I am now officially back at home after a long trip away and we'll see how this rehab process works. I am slowly going to work my way back down to a short mocha, at which point I know I'll be able to pull the plug (we'll see). Until then it's back to the grind of life with Starbucks down the street. I'm getting a little thirsty now that I'm home and writing. And just for the record "two a day" is still an option during this process!

Monday, January 10, 2011

Day 2 - A Real Life Journey

Day 2 and I just had a revelation. Starbucks is a cult. A cult is defined as a group or sect bound together by veneration of the same thing, person, ideal, etc. That's it, they've found a way to bind us all together. It's done in such a way that we come back almost forgetting we were there 425 days in a row before that. I'm admitting I really am a part of that cult and I'm searching for a way out. So far it's not happening and I really think it's time for me to try harder. I know I am going to say that again and again, but at least I can say I tried, even if it was for 9 hours after my daily coffee fix. 

Starbucks defines the pretender. They come out with products frequently that I like to call the fake out maneuver. Take their newer product VIA for example. Who on earth is willing to save themselves 50 cents a day to pour a little packet of foo-foo flavored coffee into a cup of water while sitting at home? I may be wrong and they may have a viable solution to the nonaddictive Starbuckians, but I am willing to bet that the product was merely a way of proving to themselves that the cult is real. I'm not buying it for a minute that they really want to sell the product.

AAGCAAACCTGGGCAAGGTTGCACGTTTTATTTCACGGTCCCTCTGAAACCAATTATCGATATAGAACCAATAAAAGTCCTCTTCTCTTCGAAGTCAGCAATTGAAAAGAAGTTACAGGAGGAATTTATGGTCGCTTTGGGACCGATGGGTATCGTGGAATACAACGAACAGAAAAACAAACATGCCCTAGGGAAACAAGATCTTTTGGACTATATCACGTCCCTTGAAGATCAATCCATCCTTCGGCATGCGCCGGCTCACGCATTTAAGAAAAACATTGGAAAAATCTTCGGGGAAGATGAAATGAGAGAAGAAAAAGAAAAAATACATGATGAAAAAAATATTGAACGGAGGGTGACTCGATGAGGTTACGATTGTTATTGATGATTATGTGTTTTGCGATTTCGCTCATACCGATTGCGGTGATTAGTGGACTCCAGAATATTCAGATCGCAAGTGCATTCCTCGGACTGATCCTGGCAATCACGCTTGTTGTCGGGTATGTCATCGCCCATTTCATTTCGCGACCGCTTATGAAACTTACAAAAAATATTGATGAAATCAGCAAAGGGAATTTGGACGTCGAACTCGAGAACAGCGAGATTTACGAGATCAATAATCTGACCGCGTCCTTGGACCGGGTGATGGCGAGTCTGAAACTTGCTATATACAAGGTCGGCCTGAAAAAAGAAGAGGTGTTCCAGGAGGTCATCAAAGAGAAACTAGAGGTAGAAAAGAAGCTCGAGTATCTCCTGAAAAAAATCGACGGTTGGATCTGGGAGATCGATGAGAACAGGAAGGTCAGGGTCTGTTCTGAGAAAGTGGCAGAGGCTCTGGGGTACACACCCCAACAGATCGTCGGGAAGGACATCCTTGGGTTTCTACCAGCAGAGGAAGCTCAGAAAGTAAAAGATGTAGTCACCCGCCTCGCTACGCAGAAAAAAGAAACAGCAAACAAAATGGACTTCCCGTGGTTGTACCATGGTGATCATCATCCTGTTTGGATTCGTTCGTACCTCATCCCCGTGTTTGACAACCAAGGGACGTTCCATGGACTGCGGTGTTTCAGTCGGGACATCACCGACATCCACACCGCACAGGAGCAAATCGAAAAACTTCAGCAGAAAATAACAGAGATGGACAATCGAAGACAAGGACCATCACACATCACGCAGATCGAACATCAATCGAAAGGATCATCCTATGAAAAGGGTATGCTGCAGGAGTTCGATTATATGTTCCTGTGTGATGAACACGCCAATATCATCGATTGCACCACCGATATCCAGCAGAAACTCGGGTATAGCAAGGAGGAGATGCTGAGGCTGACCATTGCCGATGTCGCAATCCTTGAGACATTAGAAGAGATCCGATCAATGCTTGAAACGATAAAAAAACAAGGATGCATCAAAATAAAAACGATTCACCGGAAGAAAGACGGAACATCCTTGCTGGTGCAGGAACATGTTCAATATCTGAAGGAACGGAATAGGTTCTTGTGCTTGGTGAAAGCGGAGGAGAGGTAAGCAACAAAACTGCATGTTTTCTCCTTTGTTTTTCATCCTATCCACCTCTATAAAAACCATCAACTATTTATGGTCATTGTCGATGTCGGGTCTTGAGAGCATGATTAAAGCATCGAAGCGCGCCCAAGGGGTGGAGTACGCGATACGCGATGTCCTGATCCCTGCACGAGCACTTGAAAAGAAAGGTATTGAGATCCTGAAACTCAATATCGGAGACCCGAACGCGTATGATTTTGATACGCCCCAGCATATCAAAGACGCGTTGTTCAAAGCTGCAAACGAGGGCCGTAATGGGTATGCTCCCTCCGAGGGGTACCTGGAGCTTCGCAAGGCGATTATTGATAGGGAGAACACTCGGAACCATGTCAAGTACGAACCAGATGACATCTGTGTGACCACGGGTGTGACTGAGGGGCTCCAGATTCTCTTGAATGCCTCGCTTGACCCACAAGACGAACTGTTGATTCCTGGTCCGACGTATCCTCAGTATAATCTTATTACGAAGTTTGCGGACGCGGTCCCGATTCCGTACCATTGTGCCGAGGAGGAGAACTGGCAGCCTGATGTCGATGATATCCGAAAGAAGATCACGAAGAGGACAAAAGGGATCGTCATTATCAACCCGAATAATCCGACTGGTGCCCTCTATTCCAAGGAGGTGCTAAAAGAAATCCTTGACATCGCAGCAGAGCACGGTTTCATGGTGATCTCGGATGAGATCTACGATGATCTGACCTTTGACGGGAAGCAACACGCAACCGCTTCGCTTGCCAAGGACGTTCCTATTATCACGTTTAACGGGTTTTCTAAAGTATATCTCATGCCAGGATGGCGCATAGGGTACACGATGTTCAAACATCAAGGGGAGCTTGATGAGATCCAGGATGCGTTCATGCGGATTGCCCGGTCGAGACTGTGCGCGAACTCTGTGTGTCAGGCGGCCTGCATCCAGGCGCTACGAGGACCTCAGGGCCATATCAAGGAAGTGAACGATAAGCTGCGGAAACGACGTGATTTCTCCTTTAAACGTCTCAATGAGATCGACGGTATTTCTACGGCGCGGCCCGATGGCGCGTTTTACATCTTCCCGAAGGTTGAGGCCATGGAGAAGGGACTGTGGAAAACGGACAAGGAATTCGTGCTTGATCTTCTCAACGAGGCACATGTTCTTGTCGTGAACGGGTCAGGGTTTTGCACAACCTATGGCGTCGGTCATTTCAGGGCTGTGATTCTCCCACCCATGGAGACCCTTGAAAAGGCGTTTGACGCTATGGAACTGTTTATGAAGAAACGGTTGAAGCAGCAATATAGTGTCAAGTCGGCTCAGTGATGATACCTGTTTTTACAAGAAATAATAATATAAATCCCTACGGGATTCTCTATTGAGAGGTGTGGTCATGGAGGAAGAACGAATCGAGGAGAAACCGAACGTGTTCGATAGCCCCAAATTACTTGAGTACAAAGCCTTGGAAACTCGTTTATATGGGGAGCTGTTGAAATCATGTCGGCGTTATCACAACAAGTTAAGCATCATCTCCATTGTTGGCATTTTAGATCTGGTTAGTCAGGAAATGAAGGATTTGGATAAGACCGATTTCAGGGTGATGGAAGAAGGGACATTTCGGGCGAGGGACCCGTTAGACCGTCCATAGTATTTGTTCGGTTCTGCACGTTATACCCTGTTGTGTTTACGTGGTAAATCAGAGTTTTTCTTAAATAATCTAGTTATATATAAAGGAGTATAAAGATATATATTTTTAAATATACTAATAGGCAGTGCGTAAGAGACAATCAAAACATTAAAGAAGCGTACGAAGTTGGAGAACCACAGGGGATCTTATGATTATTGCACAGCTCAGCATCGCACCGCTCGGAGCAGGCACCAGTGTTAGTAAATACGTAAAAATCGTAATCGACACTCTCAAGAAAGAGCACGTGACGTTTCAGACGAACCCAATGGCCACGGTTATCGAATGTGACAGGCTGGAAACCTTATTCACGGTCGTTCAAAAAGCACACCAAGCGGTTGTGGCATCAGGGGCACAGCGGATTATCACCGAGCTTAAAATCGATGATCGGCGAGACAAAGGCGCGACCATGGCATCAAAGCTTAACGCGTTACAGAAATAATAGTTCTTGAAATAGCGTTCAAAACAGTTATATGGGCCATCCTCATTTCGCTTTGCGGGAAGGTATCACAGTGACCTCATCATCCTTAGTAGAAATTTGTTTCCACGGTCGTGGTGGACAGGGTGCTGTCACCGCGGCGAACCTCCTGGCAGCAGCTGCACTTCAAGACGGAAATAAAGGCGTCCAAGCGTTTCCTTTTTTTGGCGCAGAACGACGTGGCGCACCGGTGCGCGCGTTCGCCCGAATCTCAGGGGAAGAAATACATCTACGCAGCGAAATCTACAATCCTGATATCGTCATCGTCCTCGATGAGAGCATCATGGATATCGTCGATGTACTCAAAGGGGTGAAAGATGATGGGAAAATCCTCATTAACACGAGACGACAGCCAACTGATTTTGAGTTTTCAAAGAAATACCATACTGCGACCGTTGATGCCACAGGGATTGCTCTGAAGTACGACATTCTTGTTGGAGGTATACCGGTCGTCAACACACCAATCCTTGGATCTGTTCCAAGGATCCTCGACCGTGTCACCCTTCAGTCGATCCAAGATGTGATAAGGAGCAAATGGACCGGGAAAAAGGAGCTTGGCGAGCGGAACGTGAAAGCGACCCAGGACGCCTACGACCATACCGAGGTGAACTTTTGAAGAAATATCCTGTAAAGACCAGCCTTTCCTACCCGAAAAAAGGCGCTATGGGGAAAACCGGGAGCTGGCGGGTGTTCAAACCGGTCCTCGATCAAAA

I left at the butt crack of dawn this morning for a convention with the family and I didn't even think twice about refraining from the daily grind. Today was a little different. My wife actually ran in and picked our coffee up, which really upset me. I wanted the chance just to walk in that door and smell the odor that's all so familiar and hear that familiar voices of the many that are in denial. The coffee honestly doesn't taste right if I haven't gone through the motions.

Saturday, January 8, 2011

A Day in the Life of a Starbucks Addict

Ok, so it's not a drug addiction, but sometimes it sure feels like one. And no, I am not talking about caffeine. I wake up early, get the kids up, dressed and fed. And about 15 times between these motions I ponder the escape route to Starbucks. What's sad about this is I look for an out to get there before I have to take the kids to school. "Honey, would you mind if I grab our mail at the box?" That doesn't always work, but it's a great excuse to show up to my local Starbucks with sigh of relief.

I know I am not the only person in America feeling this way, but I may be one of the few able to admit it. I love Starbucks, I love the coffee and I love aura around walking in the door, regardless if the line is 30 people deep. Sure it's just coffee, but there is so much more behind the coffee that keeps me coming back. I still question the notion everyday before ordering my foo-foo beverage.

I was so proud of myself a year ago for finding a way to get all the way down to a short mocha for quite some period of time. But I finally convinced myself that the small difference in price was worth just buying a tall beverage. One major problem with my Starbucks addiction is that it gets costlier by the year. In fact, a grande mocha these days is whopping $4.05. That's a hefty price to pay for a glorified coffee mixed with hot chocolate. If you merely buy a tall coffee you are still spending $600/year. That's right $600 a year and you don't even get the foo-foo to go with it. The real truth about the addiction is that money is no object when it comes to Starbucks. It doesn't matter if you are making $200,000 per year or $36,000 per year. It's all about the process of walking in that door, looking around at everyone you saw the day before and ordering that beverage of choice.